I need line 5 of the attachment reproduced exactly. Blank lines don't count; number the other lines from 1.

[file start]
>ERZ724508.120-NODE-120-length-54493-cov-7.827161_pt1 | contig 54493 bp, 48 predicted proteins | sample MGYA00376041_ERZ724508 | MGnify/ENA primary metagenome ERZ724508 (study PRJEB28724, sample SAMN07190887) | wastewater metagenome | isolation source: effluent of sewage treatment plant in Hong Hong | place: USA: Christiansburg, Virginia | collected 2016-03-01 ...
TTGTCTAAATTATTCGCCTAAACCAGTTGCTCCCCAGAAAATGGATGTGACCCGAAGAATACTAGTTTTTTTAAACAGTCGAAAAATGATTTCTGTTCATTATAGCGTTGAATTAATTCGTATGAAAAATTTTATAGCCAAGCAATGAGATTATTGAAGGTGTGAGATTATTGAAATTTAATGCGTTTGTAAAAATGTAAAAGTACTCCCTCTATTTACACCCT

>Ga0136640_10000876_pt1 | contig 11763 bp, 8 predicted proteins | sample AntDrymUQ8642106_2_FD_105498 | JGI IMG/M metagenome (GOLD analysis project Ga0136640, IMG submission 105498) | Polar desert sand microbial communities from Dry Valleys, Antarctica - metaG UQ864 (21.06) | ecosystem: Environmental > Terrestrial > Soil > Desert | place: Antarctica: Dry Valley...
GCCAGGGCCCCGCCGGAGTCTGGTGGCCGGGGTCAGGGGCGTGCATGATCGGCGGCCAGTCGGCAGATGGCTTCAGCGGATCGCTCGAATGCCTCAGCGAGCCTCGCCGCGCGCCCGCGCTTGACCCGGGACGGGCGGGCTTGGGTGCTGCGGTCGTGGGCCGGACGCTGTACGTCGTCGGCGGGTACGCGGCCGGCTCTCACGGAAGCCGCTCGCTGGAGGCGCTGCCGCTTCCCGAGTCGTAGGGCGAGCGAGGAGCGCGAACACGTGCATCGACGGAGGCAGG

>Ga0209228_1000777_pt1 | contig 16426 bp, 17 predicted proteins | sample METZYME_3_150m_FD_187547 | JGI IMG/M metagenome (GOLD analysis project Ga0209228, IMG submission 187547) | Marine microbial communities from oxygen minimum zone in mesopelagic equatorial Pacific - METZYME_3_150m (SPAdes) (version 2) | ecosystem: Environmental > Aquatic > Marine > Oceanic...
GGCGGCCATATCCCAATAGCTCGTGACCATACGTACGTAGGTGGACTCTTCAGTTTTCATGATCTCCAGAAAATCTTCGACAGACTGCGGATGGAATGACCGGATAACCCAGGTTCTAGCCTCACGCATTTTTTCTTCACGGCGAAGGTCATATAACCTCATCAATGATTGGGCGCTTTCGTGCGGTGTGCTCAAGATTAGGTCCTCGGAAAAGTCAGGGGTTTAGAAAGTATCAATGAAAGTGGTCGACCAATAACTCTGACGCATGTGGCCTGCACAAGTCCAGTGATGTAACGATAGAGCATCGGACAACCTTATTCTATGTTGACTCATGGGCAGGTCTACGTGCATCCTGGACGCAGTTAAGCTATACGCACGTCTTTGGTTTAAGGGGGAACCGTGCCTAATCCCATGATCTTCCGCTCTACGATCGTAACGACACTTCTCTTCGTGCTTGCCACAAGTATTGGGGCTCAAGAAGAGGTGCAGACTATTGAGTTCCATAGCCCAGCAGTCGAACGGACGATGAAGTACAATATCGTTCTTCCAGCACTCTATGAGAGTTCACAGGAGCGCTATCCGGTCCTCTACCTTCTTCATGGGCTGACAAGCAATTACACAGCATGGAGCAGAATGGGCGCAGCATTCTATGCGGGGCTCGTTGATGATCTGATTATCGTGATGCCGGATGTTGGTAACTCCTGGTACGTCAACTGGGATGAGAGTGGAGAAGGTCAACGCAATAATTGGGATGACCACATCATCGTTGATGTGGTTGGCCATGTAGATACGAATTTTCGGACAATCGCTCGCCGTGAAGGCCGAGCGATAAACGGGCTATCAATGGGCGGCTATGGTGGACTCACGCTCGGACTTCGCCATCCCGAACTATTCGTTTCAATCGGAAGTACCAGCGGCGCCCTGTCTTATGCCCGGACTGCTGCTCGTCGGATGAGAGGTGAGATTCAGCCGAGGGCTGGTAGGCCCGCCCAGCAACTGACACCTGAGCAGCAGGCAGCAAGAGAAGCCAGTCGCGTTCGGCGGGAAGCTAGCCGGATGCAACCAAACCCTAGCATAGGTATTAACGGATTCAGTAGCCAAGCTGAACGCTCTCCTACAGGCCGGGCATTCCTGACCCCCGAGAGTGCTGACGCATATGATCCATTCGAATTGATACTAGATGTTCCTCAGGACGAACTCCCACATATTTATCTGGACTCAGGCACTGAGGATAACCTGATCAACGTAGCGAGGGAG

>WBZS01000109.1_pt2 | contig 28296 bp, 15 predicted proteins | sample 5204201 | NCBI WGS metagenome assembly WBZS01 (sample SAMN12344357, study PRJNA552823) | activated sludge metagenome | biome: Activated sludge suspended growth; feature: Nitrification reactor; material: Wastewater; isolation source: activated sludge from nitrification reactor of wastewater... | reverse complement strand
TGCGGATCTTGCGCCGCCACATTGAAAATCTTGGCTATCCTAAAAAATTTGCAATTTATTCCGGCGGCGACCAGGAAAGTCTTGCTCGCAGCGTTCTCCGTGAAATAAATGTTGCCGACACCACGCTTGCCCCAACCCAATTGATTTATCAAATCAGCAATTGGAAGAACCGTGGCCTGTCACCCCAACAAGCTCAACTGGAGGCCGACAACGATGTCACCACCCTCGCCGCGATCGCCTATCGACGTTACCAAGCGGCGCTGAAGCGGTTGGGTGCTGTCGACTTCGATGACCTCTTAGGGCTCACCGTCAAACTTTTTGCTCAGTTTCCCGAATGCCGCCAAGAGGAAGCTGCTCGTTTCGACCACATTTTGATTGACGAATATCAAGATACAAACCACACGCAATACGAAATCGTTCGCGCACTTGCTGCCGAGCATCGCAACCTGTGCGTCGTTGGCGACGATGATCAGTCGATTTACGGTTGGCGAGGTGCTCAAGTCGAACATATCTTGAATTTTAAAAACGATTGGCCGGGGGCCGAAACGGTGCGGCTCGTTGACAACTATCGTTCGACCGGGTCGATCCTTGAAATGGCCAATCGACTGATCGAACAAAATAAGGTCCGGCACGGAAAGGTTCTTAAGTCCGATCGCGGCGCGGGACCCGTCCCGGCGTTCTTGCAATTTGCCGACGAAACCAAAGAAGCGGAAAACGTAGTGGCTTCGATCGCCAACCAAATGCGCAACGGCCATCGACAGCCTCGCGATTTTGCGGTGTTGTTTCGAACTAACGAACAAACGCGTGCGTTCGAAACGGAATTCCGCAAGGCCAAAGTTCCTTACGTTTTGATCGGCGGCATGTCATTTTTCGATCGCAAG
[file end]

>Ga0209228_1000777_pt1 | contig 16426 bp, 17 predicted proteins | sample METZYME_3_150m_FD_187547 | JGI IMG/M metagenome (GOLD analysis project Ga0209228, IMG submission 187547) | Marine microbial communities from oxygen minimum zone in mesopelagic equatorial Pacific - METZYME_3_150m (SPAdes) (version 2) | ecosystem: Environmental > Aquatic > Marine > Oceanic...